There have been increasing reports of registered clubs demanding evidence of identity of patrons, scanning identity documents, even taking photographs, and in some particularly extreme cases gathering fingerprints.
When you seek entry to a club, it is reasonable, and in some circumstances it may be a legal requirement, for the club to ask for evidence of membership, or evidence of other grounds for entry to the club (such as residential address), or evidence of age. The kinds of evidence you might provide probably disclose your identity, but that is only incidental to the primary purpose of being evidence of membership, location of residence, or age.
If you breach the law, or the reasonable conditions of use of the club, then the club may take additional actions. Particularly if the breach is serious, such as a breach of the law, or repeated anti-social behaviour such that the club may reasonably bar the person from future entry to the club, further privacy-invasive actions may be perfectly reasonable in relation to that person, such as photographing them, and seeking their identity from the person themselves and from others, and recording the person's identity.
It is a serious breach of privacy for a club to:
These actions capture sensitive personal data, and are not justified by the circumstances.
Each identity document was designed for a particular purpose, and that purpose is quite different from purposes of clubs that are trying to abuse them in this way.
In addition, copies of cards stored in insecure systems are a wonderful way to facilitate identity fraud and identity theft.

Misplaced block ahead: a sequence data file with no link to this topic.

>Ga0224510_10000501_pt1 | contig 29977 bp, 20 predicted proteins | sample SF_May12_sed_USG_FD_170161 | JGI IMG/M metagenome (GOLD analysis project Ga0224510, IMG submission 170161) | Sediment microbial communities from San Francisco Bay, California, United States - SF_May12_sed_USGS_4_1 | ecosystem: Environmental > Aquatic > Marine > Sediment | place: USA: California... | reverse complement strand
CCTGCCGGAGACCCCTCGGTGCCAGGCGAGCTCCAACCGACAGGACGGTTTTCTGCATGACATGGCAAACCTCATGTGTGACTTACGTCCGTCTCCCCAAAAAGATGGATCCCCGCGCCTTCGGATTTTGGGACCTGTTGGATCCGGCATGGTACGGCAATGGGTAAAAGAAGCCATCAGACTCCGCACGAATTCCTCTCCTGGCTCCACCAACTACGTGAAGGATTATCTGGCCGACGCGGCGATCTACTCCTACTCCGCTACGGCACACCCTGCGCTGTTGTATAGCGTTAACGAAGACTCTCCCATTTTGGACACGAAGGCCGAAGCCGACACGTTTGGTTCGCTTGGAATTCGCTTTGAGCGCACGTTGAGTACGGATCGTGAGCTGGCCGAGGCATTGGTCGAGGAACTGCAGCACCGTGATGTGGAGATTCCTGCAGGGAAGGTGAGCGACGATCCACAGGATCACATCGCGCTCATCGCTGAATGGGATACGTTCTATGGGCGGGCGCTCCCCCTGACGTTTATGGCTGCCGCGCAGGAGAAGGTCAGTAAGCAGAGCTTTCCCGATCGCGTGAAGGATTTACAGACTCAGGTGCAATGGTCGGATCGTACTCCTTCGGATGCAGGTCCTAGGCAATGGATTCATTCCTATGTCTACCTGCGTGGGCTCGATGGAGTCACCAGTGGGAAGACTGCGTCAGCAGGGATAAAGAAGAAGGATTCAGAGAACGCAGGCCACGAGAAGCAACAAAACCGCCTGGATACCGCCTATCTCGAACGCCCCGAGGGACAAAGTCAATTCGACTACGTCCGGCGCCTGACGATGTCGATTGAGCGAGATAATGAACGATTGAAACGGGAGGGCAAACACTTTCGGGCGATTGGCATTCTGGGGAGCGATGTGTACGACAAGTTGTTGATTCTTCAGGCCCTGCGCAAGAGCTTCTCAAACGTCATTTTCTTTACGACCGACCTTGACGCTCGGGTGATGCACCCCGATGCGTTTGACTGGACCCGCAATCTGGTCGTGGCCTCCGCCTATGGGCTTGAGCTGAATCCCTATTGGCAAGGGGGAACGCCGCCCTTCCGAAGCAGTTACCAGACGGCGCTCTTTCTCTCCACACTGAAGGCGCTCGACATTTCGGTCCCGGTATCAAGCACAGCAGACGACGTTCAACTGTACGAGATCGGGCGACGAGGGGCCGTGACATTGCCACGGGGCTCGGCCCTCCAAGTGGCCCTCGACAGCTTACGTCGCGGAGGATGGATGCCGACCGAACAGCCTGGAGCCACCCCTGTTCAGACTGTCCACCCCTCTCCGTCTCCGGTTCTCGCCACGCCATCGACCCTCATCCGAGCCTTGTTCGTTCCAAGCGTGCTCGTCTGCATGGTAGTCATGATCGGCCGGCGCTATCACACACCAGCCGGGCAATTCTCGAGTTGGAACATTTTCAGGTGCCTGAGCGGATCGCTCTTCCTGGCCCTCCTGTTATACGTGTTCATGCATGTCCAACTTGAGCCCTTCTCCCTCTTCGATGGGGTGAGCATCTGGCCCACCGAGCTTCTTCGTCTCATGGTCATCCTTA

These actions by clubs are also probable breaches of privacy law. See below.
People who are concerned about this practice should:
The federal Privacy Act includes National Privacy Principles, and Principle 1.1 says "An organisation must not collect personal information unless the information is necessary for one or more of its functions or activities".
None of this data is "necessary" for the club to perform its functions.
The Office of the Federal Privacy Commissioner puts out an Information Sheet.
Some other Privacy Commissioners are more active, e.g. "Alberta's privacy commissioner has ordered a Calgary nightclub to stop scanning patrons' driver's licences" (20 February 2008).
The law of the State or Territory that issues a driver's licence may make it illegal for the club to demand a driver's licence and/or to capture an image of it.
For example, the N.S.W. Road Transport (General) Act at s. 175 says "A person must not (knowing that he or she is not by law authorised to require its production) demand production by another person of that other personís driver licence".
The law of the State or Territory in which the club is situated may regulate the circumstances under which the club is to require evidence from patrons, and may in the process also regulate the manner in which they do it. Even if they do not directly ban such actions, they may have a complaints process, which could be used in an endeavour to have the action banned.
For example, the ACT Liquor Act: